Why the ‘bedroom tax’ provides weak protection for hard cases

Concern at the impact of the bedroom tax has finally tipped into the mainstream, as real families have come forward to share their fears about what April will bring.

The stories reveal exactly why Shelter and others said the bedroom tax – or ‘social sector size criteria’ to give it its proper name – was too blunt an instrument. The impacts on disabled people, grieving families and divorced dads have revealed the crude unfairness of this housing benefit cut.

Such problems, and the way in which the Government reacted to them, tell us two things about the broader direction of welfare reform that are worth exploring.

Increasing discretion

Ministers rejected every single argument for exceptions to deal with difficult circumstances, despite parliament twice voting down the policy. The Department for Work and Pensions instead said Discretionary Housing Payments [PDF] were best placed to support ‘hard cases’, and released an additional £30 million of DHP per year to help disabled people in adapted properties and foster carers.

As the original cut was designed to save £490 million a year, this additional DHP funding cannot help everyone losing out and Local Authorities will have to prioritise the hardest of hard cases. The key feature of DHPs is that they are discretionary, and while Local Authorities will have to report back to Government on how they are spending the money, there are very few safeguards in place if they are unable or unwilling to support the hard cases.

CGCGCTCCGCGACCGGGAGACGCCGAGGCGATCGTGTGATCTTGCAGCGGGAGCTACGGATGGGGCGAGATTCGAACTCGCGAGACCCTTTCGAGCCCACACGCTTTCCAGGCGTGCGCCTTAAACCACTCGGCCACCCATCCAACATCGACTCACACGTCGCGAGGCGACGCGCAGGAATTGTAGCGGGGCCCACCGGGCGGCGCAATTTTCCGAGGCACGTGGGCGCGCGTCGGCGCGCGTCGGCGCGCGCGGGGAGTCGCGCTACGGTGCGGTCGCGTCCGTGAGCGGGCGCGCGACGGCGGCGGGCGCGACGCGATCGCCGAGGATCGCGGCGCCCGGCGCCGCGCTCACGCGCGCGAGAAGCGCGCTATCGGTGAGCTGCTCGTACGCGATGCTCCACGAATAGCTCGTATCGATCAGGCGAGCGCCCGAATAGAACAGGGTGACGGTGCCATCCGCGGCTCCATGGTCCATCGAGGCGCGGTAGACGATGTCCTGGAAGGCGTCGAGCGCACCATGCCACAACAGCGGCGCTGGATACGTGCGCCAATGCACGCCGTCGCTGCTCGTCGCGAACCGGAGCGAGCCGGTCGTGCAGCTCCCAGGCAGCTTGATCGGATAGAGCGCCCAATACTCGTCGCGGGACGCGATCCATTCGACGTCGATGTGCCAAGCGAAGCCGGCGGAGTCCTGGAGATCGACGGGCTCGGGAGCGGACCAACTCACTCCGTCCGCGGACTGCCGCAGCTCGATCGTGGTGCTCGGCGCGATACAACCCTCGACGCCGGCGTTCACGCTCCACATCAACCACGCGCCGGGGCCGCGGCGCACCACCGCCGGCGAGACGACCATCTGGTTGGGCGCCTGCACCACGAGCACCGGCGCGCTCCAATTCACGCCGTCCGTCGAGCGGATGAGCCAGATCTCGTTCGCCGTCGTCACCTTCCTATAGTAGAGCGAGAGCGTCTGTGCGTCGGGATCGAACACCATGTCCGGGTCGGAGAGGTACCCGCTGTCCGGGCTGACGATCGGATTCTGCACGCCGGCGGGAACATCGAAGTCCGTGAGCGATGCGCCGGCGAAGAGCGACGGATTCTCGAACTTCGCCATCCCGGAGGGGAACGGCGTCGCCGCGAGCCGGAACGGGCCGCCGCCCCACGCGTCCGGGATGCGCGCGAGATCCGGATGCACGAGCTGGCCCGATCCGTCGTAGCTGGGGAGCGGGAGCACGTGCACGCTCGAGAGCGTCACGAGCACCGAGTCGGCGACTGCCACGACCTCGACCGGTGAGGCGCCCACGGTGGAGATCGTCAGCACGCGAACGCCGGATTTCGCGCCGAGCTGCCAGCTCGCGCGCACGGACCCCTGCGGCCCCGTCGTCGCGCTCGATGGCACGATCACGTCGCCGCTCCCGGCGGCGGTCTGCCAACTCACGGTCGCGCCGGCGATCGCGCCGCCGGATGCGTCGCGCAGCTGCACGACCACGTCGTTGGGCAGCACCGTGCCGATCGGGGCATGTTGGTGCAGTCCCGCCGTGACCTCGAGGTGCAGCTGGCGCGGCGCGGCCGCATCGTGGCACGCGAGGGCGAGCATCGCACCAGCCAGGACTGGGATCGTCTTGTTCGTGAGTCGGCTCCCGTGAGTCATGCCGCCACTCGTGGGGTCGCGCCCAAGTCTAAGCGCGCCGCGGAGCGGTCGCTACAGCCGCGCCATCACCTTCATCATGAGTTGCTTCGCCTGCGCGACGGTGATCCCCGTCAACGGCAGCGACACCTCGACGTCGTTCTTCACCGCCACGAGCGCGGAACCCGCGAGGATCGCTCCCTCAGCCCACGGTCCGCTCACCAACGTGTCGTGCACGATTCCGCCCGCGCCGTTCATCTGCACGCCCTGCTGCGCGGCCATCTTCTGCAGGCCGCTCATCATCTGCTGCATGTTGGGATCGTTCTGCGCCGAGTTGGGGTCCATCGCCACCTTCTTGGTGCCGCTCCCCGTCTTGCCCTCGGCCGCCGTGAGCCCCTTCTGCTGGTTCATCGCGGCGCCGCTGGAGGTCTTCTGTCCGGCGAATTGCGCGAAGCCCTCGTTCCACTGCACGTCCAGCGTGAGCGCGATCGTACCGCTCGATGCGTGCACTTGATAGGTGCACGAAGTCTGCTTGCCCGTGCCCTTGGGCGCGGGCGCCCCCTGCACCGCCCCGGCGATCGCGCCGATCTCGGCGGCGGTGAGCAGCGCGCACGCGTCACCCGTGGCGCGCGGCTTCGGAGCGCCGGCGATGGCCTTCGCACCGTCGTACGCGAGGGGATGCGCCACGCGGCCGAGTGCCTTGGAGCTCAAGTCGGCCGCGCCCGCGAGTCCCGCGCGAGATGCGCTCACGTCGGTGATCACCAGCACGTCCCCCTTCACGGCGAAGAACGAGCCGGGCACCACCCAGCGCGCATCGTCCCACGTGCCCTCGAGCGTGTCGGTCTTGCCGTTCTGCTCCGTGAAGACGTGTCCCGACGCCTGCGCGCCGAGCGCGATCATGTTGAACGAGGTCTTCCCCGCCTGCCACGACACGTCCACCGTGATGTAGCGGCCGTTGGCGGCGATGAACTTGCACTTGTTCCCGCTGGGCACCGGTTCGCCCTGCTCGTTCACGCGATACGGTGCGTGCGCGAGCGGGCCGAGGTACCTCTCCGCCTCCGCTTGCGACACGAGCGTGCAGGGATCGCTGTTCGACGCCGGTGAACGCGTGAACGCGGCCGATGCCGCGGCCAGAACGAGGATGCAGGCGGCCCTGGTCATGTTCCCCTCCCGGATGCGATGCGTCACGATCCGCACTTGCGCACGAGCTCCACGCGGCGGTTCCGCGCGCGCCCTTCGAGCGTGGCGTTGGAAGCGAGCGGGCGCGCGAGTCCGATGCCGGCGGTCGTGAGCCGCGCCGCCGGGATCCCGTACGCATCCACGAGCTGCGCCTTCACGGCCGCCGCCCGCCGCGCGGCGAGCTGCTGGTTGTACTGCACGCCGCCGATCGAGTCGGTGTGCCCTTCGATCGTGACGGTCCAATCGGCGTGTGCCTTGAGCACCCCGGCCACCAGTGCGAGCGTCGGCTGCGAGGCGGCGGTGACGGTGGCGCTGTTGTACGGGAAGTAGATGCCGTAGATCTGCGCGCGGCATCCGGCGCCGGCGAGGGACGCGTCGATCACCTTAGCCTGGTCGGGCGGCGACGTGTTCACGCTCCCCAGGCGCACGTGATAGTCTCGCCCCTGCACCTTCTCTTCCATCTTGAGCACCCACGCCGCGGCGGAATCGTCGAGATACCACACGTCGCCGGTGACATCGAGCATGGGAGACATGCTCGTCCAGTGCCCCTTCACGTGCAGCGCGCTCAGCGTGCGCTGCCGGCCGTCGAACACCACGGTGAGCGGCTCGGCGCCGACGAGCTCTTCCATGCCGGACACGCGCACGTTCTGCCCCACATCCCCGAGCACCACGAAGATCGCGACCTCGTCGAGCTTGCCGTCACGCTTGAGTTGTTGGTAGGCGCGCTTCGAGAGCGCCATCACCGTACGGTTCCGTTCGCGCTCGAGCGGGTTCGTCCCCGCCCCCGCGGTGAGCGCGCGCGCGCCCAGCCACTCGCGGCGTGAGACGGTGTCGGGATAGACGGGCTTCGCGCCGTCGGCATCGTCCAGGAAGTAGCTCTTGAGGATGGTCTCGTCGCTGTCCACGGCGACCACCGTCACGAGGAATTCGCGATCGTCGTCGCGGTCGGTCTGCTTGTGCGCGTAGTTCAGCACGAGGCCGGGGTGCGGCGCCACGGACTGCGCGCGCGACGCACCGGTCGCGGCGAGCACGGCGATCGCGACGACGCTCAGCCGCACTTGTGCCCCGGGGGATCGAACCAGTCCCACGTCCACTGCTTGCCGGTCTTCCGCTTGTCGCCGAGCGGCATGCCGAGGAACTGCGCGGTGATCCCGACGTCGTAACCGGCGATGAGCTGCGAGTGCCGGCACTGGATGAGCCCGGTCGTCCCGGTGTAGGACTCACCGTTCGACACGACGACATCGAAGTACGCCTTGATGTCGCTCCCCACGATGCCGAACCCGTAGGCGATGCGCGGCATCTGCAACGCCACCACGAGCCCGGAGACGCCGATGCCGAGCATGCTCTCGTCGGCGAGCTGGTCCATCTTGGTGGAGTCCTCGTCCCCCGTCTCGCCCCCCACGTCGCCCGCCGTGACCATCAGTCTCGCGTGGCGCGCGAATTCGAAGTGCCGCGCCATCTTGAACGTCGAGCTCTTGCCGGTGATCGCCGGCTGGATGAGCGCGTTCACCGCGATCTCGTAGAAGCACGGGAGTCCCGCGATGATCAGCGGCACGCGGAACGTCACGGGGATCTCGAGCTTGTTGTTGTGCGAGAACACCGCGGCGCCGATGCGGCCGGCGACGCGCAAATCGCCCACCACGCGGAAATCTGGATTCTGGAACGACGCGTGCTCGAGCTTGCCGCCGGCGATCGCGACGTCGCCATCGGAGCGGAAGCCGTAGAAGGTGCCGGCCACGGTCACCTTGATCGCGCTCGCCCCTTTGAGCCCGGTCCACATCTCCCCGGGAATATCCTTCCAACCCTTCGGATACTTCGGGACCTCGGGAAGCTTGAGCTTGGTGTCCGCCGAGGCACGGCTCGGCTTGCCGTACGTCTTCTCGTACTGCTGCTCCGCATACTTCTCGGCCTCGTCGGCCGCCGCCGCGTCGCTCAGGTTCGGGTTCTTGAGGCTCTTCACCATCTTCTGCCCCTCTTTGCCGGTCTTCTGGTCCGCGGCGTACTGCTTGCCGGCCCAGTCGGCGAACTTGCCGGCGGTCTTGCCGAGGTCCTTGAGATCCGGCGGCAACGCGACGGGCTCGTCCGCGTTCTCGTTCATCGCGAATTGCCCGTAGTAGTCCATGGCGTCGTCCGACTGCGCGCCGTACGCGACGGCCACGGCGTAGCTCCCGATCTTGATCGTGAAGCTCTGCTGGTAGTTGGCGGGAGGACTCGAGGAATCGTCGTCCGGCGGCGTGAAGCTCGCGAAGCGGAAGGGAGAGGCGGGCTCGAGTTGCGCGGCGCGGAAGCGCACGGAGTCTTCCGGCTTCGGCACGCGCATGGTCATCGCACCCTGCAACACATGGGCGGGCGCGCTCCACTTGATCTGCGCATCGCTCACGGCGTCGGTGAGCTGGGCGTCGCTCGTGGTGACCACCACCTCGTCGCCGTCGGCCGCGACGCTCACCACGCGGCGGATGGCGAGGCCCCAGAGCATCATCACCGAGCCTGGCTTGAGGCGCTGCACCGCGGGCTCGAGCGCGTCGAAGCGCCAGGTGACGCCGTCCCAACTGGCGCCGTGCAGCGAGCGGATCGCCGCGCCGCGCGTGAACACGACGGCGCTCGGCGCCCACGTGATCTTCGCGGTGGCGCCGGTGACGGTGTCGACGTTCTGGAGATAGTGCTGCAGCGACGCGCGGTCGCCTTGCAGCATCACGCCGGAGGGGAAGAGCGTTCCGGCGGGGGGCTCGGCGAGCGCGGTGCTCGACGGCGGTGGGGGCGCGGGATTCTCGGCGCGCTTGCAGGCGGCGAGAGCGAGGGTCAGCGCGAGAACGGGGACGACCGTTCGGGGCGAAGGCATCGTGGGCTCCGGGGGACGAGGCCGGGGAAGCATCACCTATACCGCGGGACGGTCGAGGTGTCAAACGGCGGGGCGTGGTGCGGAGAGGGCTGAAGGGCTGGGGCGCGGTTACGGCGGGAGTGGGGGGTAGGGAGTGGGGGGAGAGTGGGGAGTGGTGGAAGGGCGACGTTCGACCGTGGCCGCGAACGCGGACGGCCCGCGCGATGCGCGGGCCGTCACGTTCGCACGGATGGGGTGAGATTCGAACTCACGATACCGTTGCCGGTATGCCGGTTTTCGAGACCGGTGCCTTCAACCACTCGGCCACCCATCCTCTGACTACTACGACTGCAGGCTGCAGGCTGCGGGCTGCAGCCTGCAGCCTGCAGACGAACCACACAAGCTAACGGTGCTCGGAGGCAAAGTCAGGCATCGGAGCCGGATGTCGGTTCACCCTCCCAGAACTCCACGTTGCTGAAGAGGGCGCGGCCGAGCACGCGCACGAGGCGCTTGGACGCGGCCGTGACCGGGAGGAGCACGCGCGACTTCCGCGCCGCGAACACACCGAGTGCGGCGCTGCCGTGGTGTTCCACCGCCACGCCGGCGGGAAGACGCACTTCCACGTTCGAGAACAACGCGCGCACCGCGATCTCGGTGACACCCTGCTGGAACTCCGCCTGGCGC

It will be interesting to see who gets the blame when high profile eviction cases hit the headlines. Expect DWP ministers to repeat the line that extra funds were made available to prevent this. Will it be the councils who turned down DHPs, or landlords who pushed for eviction that bear the brunt of public anger? Or will people remember that this was a cut imposed by Westminster?

Many local authorities will rightly be nervous about the mess DWP is storing up for them. Coupled with the loss of the Social Fund and the localisation of Council Tax Benefit, the bedroom tax is part of a broader trend of asking Local Authorities to do more but with less to support their poorest residents.

Reduced ‘complexity’

DHP is an extremely useful pot of money and is designed to smooth out some of the hard angles created by benefit rules. But throughout the debates on the Welfare Reform Bill Ministers insisted it should provide the safeguards that used to be carved out in benefit regulations themselves. This was to avoid re-introducing complexity and inflexible cliff edges into the social security system.

Shelter welcomed the broad intention to simplify the benefit system. But simplification should work for the benefit of those claiming benefits. Much of the so-called complexity in the system has evolved to recognise the complexities of people’s lives. Initiatives like single tapers and streamlining the application process for Universal Credit make sense. Imposing a one size fits all policy when problems are clearly foreseeable and numerous does not.

A poll this weekend found that a majority of the public now think the Government should delay introduction of the bedroom tax while it works through these issues. DWP have resisted reasonable adjustments up until now, but with the impact looming it is not too late for Ministers to provide greater protection for the hardest hit households.